What would cause a young black engineer to walk away from a promising career at the world’s foremost technology company to start a business, from scratch, in his basement?  David Tarver did just that…

…and convinced two black colleagues to join him in the improbable venture. Twelve years later, he negotiated the sale of the company for $30 million.  Tarver’s business success, which began in the immediate aftermath of the American civil rights movement, was accomplished without the help of outside investors, government grants, or minority business development programs.  David Tarver felt he had something important to prove — to himself, to his colleagues, and to society, and he was willing to risk everything to do it.  Tarver’s compelling story will inform and inspire anyone who has ever contemplated starting a business.



The first book that traces a black technology founder’s journey from dream to basement startup to multi-million dollar international success.


Coming of age in Flint, Michigan during the 1960s, DAVID TARVER’s life and ambitions were shaped by three powerful forces: the booming automobile industry, the semiconductor revolution, and the civil rights movement.  Out of this crucible of opportunity emerged a young man with a driving ambition to create his own electronics manufacturing company, and a nagging question: had the world changed enough to make his dream a realistic possibility?  His father’s ambition for a career in electronics had been stifled by segregation and relegated to a musty basement workshop where Fred Tarver, Sr. dabbled with gadgets and repaired neighbors’ TVs and radios.  That workshop launched young David on a career that included local science fair wins, degrees in electrical engineering from the University of Michigan, a career at world-renowned Bell Laboratories, and yes, finally, his own global-reaching electronics manufacturing business.  David’s entrepreneurial quest was his proving ground, and his business success was the ultimate answer to his youthful question.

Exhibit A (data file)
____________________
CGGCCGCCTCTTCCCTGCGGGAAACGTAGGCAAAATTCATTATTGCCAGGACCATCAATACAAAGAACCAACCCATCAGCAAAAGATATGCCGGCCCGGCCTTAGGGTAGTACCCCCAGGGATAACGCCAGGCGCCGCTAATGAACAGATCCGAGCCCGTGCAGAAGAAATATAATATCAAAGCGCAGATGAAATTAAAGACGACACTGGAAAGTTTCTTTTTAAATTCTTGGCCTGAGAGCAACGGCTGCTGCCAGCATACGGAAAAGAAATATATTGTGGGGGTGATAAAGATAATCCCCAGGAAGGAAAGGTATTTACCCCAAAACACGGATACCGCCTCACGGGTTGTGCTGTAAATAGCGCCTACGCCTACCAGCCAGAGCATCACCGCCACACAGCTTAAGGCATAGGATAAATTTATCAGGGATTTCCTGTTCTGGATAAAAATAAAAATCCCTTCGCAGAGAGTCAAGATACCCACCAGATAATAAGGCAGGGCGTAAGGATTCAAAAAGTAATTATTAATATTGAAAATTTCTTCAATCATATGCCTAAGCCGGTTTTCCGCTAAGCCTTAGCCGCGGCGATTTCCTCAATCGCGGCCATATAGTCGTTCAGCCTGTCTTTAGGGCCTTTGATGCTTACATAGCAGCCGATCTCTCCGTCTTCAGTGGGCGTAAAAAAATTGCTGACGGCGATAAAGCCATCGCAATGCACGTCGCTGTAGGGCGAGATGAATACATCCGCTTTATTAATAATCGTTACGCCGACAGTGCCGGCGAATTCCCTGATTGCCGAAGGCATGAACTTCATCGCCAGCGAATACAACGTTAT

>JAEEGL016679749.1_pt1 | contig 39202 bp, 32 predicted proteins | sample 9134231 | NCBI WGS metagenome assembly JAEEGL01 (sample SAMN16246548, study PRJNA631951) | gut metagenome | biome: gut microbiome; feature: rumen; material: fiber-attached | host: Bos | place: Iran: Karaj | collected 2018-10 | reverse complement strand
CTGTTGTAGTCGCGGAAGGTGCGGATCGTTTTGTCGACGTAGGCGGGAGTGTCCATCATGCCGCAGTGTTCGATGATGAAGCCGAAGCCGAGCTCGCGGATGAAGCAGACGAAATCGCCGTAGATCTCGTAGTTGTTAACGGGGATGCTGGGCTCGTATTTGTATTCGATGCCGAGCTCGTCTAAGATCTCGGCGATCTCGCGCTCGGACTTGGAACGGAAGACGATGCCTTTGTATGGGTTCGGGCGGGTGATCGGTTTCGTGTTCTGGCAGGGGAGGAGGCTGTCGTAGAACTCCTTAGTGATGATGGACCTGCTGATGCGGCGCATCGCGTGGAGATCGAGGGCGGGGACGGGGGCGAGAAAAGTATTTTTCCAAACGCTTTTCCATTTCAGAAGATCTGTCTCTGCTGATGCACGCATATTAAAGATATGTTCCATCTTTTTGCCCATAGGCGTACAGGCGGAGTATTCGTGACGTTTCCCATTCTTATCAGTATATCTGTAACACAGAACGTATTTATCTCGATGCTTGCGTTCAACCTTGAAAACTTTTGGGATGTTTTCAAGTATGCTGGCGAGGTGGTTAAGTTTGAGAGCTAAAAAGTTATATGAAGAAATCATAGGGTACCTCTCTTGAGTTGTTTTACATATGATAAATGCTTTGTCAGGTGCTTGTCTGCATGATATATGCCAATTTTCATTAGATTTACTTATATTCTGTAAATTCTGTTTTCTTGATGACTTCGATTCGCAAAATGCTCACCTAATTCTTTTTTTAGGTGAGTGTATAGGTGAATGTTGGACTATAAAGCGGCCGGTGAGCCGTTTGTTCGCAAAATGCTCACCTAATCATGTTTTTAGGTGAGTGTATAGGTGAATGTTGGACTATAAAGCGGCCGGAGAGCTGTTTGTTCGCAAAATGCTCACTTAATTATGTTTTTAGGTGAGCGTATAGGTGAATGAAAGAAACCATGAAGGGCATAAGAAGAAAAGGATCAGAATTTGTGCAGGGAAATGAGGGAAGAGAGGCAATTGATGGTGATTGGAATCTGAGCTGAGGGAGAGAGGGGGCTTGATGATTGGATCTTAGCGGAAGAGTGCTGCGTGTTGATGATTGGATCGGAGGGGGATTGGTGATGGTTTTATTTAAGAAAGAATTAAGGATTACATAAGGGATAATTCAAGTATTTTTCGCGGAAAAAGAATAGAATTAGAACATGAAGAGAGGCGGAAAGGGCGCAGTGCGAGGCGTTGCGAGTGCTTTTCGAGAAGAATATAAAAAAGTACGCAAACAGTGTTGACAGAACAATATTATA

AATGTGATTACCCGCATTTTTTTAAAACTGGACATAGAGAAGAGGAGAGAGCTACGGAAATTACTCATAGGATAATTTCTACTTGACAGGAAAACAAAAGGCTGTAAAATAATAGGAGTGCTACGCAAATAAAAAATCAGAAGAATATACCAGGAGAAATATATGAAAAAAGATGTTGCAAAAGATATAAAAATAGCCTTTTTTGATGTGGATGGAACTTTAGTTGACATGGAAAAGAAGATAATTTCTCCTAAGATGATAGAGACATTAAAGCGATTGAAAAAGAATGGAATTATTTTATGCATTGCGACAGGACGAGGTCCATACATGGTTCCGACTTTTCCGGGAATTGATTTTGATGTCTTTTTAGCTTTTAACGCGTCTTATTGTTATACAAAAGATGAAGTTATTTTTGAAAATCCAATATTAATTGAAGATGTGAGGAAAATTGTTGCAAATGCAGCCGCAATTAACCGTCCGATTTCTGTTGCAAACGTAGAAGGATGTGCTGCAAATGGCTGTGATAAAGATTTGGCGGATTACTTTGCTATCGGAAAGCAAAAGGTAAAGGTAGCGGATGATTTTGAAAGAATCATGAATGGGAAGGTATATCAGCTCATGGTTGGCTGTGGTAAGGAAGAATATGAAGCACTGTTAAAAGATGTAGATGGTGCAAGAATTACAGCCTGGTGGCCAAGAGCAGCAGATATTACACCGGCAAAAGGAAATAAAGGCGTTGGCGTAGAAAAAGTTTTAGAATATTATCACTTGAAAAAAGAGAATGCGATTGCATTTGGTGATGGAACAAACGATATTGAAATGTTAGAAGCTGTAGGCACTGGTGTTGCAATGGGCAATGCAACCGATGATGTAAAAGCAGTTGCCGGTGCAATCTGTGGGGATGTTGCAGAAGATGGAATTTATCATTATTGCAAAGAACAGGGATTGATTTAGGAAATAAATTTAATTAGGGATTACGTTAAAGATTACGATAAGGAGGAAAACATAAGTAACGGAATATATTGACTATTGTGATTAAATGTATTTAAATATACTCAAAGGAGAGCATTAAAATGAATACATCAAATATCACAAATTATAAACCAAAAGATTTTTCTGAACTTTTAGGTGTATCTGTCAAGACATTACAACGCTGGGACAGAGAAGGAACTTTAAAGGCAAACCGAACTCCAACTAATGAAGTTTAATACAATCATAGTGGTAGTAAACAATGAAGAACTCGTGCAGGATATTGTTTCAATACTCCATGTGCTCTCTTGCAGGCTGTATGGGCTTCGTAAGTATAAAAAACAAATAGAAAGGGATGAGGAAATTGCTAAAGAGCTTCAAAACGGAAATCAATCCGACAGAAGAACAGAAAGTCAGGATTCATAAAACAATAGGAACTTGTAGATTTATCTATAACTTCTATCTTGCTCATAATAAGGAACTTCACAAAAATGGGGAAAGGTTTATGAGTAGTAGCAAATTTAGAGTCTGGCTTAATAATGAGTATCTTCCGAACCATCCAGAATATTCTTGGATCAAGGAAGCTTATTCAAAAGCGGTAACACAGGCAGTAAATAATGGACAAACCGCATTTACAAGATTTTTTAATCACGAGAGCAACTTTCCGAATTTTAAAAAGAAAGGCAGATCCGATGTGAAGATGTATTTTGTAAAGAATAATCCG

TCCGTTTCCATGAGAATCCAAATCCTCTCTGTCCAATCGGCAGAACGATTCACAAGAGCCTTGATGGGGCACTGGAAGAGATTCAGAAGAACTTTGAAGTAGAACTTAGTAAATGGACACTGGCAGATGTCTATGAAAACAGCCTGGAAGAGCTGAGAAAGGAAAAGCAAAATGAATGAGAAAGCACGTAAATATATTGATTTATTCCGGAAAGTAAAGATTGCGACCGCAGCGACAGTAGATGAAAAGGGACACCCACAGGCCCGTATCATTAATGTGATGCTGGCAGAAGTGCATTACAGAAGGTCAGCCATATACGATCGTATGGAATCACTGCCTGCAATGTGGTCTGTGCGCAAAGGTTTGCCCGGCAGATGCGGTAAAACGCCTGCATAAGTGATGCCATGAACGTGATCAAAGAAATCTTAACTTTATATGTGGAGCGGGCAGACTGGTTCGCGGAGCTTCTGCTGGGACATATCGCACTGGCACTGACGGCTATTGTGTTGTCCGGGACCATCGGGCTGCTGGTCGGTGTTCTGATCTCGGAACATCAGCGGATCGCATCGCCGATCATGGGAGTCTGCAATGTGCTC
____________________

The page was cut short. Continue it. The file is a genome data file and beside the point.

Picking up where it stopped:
David teaches at the University of Michigan Center for Entrepreneurship in Ann Arbor, Michigan.  He also serves as president of the Urban Entrepreneurship Initiative, which he founded in 2014.  David is passionate about applying the power of entrepreneurship and technical innovation to improve the quality of life in urban communities.

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